The interesting bit of Allods Online character progression is that you get to pick your attribute boost each level. You get one point to bump up any of fourteen different attributes. The attributes have highlights to show which ones are important to your class (note the rollover tooltip), and which ones are already being boosted by gear. It will be interesting to see what the minmaxers do with this, and just how much it can gimp a character if a player messes around. (Bonus: note that you’re told explicitly how much experience you need for the next level, right there in the combat log. It’s a little thing, but a nice convenience since you can see how quickly you’re progressing at a glance, rather than trying to track the numbers via rollovers or visually on the industry standard XP bar.) I suspect that the item shop will have some sort of “attribute respec” item some day.
That’s one page of the item shop. It’s still being translated (the trouble with text in graphics, rather than as overlaid text strings that can simply be changed in code), but at the moment, you can see that they will be selling bigger inventory bags. Here’s hoping that you don’t have the headache that sometimes comes up in these games carrying a bunch of useless junk. (Oh, for a Torchlight “vendor ferry” pet in one of these MMO things… I’d buy that from the item shop in a heartbeat. Convenience rules.)
Allods Online Orcs are hulking brutes, and the Orcish police officers have a distinct Soviet flavor to their gear. Notably, that officer also is using the “XBox 360 Avatar Lighting Scheme”, what with strong rim lights and a middling main light. I’m not really a fan of that look, but at least it’s not flat lighting. Other Orcs look more like Fantasy Island harbor rats (note the Steampunk “Millennium Falcon” design ethic there on the bridge):
and some even have the soul of poets, seen through their sensitive eyes and ponderous expression:
Here’s a pair of gratuitous bridge shots:
And a cannon on fire from ship to ship combat:
The game looks good, at least to my eyes. It’s not trying to be hyperreal like Age of Conan (a dangerous thing, chasing the technological bleeding edge…) or cartoony like Free Realms, rather it occupies a nice middle ground, not unlike WoW. And yes, you could be forgiven if you are thinking “this is just another WoW clone”. Then again, what isn’t in the modern MMO market? (*coughPuzzlePiratescough*) Similarly, you could be forgiven for looking at these screenshots and wondering just where in Azeroth they are:
That last one is a portrait of my “Arisen” Summoner (warlock), who I so cleverly named Warlocks (get it, dreadlocks, warlock? One more bad pun for the list, anyway…). He’s hanging out in the second Empire area, a steampunky bunker or sorts. The Arisen are some sort of TechnoUndeadGothEmo race. They have interesting mechanical bits that rotate and illustrate their partially mechanical nature (sorry, it’s not animated… imagine the mechanical bits moving around…):
You could also be forgiven for thinking you had warped to Final Fantasy Online, considering the design of this spaceborne monster:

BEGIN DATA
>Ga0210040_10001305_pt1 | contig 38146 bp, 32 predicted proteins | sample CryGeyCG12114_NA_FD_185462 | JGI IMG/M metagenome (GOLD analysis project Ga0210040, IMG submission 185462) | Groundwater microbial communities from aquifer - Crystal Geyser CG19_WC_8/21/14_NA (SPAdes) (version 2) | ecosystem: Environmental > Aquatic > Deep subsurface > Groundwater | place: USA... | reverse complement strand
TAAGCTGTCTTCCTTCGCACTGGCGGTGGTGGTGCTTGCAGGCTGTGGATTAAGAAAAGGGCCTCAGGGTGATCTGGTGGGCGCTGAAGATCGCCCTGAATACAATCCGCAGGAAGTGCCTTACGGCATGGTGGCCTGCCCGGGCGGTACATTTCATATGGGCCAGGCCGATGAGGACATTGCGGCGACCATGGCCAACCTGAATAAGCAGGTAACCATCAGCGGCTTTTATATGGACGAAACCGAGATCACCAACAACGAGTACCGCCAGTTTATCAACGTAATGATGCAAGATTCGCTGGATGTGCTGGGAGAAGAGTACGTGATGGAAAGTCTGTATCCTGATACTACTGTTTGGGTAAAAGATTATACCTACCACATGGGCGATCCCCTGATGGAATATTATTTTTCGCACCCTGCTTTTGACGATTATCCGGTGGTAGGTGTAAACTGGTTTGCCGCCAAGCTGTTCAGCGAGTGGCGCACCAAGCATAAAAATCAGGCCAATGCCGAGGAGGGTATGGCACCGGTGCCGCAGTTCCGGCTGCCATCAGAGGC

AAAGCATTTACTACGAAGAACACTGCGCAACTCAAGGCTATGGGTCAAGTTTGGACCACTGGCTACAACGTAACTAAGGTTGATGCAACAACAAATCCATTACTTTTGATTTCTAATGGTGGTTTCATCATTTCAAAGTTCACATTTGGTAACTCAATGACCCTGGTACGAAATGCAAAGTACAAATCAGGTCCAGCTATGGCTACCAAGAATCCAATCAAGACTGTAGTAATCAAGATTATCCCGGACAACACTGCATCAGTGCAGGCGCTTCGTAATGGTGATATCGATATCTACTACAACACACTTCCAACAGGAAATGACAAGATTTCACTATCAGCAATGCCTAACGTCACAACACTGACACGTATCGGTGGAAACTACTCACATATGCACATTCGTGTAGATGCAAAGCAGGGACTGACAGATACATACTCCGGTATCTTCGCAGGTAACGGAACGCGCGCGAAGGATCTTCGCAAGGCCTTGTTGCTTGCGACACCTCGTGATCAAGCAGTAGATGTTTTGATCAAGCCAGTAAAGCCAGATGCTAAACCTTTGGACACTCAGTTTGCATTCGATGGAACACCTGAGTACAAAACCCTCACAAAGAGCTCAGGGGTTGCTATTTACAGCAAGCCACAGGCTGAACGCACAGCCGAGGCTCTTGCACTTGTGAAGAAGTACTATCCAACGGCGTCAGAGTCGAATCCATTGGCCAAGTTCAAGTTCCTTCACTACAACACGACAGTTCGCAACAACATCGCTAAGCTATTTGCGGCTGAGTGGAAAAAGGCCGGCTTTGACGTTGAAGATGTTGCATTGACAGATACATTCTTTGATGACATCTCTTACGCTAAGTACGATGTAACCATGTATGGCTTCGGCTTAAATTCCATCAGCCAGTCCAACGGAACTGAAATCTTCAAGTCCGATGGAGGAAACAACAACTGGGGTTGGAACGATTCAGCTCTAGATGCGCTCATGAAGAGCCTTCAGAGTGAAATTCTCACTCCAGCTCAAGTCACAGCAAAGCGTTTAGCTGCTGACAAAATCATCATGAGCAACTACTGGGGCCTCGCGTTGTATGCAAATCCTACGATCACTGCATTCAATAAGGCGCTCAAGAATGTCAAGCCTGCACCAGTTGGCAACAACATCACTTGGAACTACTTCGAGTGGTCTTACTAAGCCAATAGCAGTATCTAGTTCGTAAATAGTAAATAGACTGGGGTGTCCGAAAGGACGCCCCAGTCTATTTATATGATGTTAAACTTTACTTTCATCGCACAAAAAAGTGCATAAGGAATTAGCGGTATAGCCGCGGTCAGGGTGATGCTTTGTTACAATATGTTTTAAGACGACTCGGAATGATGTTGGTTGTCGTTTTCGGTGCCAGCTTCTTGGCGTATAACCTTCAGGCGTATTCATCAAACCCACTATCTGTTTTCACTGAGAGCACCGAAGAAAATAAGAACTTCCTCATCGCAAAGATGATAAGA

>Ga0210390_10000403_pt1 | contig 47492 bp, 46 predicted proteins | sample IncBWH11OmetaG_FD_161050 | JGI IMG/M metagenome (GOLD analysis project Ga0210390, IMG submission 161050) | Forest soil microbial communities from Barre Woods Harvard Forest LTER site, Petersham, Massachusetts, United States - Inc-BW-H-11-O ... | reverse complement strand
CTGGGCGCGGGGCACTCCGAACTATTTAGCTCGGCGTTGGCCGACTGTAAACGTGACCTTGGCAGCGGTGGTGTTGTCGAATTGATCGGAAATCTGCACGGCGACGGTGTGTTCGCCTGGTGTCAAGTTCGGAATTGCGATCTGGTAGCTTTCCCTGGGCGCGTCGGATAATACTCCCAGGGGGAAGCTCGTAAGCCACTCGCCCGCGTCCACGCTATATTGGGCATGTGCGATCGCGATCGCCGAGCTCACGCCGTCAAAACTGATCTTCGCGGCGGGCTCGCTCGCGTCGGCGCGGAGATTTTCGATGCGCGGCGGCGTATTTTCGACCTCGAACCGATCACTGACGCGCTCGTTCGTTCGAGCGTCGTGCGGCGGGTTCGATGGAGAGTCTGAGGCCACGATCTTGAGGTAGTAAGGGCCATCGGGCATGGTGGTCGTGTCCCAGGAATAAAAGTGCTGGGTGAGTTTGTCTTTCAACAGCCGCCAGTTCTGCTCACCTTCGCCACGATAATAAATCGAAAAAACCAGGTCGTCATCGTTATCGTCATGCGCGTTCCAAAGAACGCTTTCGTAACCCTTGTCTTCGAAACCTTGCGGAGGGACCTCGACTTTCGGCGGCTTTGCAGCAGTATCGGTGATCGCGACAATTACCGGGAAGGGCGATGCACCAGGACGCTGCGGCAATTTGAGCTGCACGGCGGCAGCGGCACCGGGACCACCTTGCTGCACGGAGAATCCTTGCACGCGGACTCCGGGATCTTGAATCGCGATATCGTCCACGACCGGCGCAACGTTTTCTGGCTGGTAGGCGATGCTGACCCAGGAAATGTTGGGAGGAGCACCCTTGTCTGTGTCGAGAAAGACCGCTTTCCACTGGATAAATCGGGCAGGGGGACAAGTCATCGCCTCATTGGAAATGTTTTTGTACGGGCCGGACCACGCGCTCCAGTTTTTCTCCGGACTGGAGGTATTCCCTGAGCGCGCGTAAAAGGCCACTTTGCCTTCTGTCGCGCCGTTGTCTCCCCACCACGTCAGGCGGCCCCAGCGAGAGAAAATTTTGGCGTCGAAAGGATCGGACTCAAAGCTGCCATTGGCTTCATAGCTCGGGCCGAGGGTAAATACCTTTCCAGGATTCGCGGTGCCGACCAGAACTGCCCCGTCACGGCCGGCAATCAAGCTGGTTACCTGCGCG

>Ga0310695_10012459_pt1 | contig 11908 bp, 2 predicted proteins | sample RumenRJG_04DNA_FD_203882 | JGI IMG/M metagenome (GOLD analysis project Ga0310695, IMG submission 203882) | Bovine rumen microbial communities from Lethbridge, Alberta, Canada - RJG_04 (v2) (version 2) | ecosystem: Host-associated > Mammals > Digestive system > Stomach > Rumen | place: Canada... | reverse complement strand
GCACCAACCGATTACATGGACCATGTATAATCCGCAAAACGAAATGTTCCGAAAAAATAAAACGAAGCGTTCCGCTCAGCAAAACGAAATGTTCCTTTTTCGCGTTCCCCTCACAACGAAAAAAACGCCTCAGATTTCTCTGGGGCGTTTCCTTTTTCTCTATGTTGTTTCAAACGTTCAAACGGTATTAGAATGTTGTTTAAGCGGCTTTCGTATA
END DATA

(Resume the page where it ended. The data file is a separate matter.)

The humans come in a couple of different “races”, but most of them look something like this:
Elves are some sort of weird crossbreed with fairies… and may have a strong connection with the nasty power hungry mages:
Here, my little trio is hanging out next to an apparently rare solo Gibberling:
Gibberling idle animations can be fun, too. My “lead” Gibberling, Silvernose, sometimes gets bumped from behind by his little brother, Brownbrow, and turns to threaten him with a shaking fist. Their sister Brunhilde just ignores them both:
This is why real woman warriors don’t wear armor with chest windows:
Yes, those are arrows firmly lodged in her armorless bosom. (She didn’t start that way; the arrows came from an NPC archer, and stuck there; a nice combat touch.) Ladies, don’t be stupid like this. It’s just asking to get shot or stabbed in a sensitive area. Game designers and artists, curb your puerile armor fetishes, please?
So, mild snarking aside, I liked Allods Online. I’ll play it when it comes out, and if there’s something good in their item shop, I may give them some cash. (It’s meant to be a free to play game, monetized via an item shop… time will tell if they botch it or do it well.) The art direction is solid and smart. WoW worked as well as it did by sitting in that “relatively low spec, still pretty” art technology zone. Allods Online also has a nice sci-fi steampunk flavor to it, and I appreciate that. There is also a subtle sense of humor in the game, not wholly ridiculous, but not wholly serious, either, and that is always good to see as well.
This also may be the first 3D MMO where I’m more interested in the “endgame” than the leveling content. I’m probably just dreaming here, but I love the idea of exploring the Allods in my own ship, puttering around like a pirate, doing my own thing. I love that in Puzzle Pirates, and if I can have that freedom here, in a 3D sci-fi steampunk world, I’d probably spend many happy hours playing. (Of course, if I have to grind through months of DIKU to get there, and I can’t solo my own ship, I’ll once again be uninterested. This may be a poster child for a game design that should have let players jump right into the endgame from day one.)
So, as I sign out, here are a few more shots of the ships that I’d like to play on. In the meantime, it’s back to Puzzle Pirates and my own little sloop. I’m keeping my eye on Allods Online, hoping that it really manages to be a great game. So far, it looks decent. Not perfect, but fun to play, with a lot of potential.